Researchers demonstrate how Parrot drones can easily be taken down or hijacked
Researchers have found that drones from Parrot can be hijacked easily by opening telnet port and opening Wi-Fi to gain root access. Upon successful exploitation of the Wi-Fi connection, the hackers can disconnect the drone from the owner’s FreeFlight control app and take full control of the target drone.
Ryan Satterfield of the security consulting firm Planet Zuda demonstrated the security flaw in the drone from Parrot in a presentation at Def Con in Las Vegas.
Satterfield stated that the hacking can be done by exploiting the Parrot A.R. drone’s built-in Wi-Fi and an open telnet port on the drone’s implementation of the BusyBox real-time operating system.
In the demonstration, Satterfield was successful in getting root access to the controller, and killing the processes controlling flight—causing the drone to drop to the ground.
What is alarming is that the procedure is does not require any sophisticated tools or expert knowledge. One of Parrot drones particularly vulnerable to attacks is the Bebop model.
This was demonstrated on August 9, in another session at Def Con, by security researcher Michael Robinson, an adjunct professor and security analyst at Stevenson University in Maryland and George Mason University in Northern Virginia.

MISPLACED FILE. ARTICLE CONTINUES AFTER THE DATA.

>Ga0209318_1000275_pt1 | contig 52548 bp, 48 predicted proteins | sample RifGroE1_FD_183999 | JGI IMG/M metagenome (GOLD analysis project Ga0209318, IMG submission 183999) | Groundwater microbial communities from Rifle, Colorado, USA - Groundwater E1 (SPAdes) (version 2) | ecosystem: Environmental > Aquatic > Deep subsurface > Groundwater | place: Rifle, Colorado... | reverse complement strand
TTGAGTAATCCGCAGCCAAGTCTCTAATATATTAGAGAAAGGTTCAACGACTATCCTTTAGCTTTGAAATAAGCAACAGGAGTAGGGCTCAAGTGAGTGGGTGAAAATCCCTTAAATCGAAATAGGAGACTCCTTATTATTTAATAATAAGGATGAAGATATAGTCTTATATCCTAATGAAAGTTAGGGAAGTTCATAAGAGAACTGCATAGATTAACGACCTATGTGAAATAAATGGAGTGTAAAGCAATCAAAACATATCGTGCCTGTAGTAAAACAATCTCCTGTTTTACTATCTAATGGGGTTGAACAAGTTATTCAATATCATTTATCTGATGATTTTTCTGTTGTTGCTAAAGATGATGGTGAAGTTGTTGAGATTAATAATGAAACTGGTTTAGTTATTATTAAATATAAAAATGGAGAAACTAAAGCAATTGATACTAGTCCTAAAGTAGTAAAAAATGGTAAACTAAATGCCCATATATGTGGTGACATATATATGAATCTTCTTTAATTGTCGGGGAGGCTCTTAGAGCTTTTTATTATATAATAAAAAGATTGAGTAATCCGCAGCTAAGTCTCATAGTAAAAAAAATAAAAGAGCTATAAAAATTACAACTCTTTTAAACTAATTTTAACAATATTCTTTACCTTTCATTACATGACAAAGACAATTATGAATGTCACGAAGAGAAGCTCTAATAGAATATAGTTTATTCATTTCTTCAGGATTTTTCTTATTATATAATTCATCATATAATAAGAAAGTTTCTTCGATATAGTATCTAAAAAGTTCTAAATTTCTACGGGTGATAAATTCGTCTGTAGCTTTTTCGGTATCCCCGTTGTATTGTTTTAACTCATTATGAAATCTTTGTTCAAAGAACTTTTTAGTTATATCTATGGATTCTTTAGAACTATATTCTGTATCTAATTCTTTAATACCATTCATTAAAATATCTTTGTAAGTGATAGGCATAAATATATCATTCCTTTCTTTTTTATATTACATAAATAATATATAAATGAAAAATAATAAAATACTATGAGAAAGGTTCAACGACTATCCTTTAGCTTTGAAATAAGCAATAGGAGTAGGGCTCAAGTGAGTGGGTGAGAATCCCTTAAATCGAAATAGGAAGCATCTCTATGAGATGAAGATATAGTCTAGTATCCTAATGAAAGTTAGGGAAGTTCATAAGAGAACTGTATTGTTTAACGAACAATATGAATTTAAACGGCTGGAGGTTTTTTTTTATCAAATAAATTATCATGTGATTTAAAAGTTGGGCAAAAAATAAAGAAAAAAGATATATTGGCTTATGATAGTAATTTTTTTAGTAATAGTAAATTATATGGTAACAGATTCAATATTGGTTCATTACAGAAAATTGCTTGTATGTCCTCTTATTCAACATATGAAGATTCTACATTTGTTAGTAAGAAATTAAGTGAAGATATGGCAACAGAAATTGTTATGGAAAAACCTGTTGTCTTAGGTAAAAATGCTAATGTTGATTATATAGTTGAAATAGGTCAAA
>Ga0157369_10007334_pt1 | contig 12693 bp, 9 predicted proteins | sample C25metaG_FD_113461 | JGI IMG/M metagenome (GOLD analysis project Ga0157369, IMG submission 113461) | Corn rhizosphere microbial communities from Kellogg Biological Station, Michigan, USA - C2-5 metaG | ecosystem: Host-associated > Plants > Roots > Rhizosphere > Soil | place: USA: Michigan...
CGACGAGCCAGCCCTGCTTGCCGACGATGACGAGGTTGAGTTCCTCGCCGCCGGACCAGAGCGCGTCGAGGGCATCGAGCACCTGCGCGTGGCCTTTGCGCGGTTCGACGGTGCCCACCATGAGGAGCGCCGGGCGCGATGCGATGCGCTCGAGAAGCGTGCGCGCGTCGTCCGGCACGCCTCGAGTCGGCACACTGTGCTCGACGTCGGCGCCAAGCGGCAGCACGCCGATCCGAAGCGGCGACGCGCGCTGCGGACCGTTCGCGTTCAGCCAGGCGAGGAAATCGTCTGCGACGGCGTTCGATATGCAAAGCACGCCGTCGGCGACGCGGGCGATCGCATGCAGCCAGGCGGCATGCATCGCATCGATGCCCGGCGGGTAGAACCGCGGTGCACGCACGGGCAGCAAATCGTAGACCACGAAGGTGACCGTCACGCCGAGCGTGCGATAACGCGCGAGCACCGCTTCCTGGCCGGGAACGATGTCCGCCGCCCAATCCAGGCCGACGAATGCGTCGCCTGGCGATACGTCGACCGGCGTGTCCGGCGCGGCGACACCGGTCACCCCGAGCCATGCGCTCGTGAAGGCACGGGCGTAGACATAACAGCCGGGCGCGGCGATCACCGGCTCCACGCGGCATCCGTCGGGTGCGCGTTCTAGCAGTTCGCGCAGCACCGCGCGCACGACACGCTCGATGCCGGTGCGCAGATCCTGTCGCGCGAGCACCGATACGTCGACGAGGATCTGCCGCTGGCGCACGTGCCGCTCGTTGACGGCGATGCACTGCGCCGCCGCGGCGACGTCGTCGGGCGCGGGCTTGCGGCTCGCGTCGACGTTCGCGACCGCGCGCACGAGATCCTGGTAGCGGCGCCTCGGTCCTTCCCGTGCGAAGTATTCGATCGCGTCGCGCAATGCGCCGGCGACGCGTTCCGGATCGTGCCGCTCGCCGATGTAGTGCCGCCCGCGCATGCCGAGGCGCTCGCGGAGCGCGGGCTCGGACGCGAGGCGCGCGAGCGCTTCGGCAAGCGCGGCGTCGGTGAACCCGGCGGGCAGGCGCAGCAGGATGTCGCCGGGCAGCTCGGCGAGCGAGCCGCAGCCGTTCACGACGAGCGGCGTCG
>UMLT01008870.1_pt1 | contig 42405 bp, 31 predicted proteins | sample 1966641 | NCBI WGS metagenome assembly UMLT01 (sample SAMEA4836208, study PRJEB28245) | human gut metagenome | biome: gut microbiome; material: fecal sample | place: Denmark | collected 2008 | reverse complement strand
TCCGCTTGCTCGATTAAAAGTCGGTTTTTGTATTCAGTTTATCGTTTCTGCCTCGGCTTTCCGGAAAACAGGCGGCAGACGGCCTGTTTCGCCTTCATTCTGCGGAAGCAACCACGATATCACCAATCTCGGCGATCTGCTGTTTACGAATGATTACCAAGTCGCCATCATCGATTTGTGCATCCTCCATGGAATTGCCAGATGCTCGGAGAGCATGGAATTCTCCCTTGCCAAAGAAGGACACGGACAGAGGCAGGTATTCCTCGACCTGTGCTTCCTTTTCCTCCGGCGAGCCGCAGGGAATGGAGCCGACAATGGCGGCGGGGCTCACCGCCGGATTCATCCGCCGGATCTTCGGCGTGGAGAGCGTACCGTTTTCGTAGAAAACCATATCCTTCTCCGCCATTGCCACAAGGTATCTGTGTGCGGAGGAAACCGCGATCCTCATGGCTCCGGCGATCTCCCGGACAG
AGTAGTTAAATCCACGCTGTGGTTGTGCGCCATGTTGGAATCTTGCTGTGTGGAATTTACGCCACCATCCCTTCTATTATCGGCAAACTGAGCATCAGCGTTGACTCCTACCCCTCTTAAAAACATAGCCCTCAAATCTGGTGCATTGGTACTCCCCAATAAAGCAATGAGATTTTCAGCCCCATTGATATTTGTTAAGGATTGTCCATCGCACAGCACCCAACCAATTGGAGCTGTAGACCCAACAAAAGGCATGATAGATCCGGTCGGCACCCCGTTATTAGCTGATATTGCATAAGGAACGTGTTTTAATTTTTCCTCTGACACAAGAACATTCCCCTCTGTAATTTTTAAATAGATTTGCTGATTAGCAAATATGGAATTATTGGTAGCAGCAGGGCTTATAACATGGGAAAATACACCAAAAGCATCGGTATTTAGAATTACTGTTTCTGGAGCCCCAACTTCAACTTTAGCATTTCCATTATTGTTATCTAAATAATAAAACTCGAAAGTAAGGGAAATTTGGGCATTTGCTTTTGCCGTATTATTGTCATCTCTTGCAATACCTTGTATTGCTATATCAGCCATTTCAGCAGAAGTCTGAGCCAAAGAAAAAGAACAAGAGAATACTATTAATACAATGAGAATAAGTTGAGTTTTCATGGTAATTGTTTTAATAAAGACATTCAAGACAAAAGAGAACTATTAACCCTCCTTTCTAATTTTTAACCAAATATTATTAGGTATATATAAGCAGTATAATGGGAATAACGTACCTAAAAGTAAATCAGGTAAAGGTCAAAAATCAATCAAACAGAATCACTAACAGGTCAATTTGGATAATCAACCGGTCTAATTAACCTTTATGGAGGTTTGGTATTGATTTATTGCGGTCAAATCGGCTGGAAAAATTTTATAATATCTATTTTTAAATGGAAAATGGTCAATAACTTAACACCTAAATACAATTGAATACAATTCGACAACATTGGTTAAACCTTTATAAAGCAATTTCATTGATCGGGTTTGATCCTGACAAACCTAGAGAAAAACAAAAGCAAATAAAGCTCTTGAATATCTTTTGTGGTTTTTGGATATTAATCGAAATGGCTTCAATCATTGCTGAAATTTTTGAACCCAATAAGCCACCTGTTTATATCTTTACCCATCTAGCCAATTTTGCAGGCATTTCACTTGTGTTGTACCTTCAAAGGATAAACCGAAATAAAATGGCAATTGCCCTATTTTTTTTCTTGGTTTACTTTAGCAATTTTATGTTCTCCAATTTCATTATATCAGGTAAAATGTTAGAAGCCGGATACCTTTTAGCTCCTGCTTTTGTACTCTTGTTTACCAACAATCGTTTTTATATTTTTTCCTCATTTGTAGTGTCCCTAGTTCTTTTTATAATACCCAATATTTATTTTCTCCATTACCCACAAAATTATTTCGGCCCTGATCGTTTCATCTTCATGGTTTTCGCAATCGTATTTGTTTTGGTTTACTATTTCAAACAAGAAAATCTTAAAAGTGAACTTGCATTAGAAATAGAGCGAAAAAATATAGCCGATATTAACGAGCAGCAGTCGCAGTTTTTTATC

He presented his research on the Bebop drone in a session entitled “Knocking My Neighbor’s Kid’s Cruddy Drone Offline.” Robinson explained that because of the open Wi-Fi connection, anyone who has installed free Parrot app on his mobile device can pair with the drone in-flight.
Like Satterfield, Robinson found that there was an open telnet port on the Bebop. This open telnet port can be exploited by hackers to take over the Bebop drone. He said that killing flight processes didn’t just make the Bebop drop to the ground, however—in an indoor test, Robinson said the drone suddenly lurched off like a projectile as it ungracefully shut down, slamming into a kitchen appliance.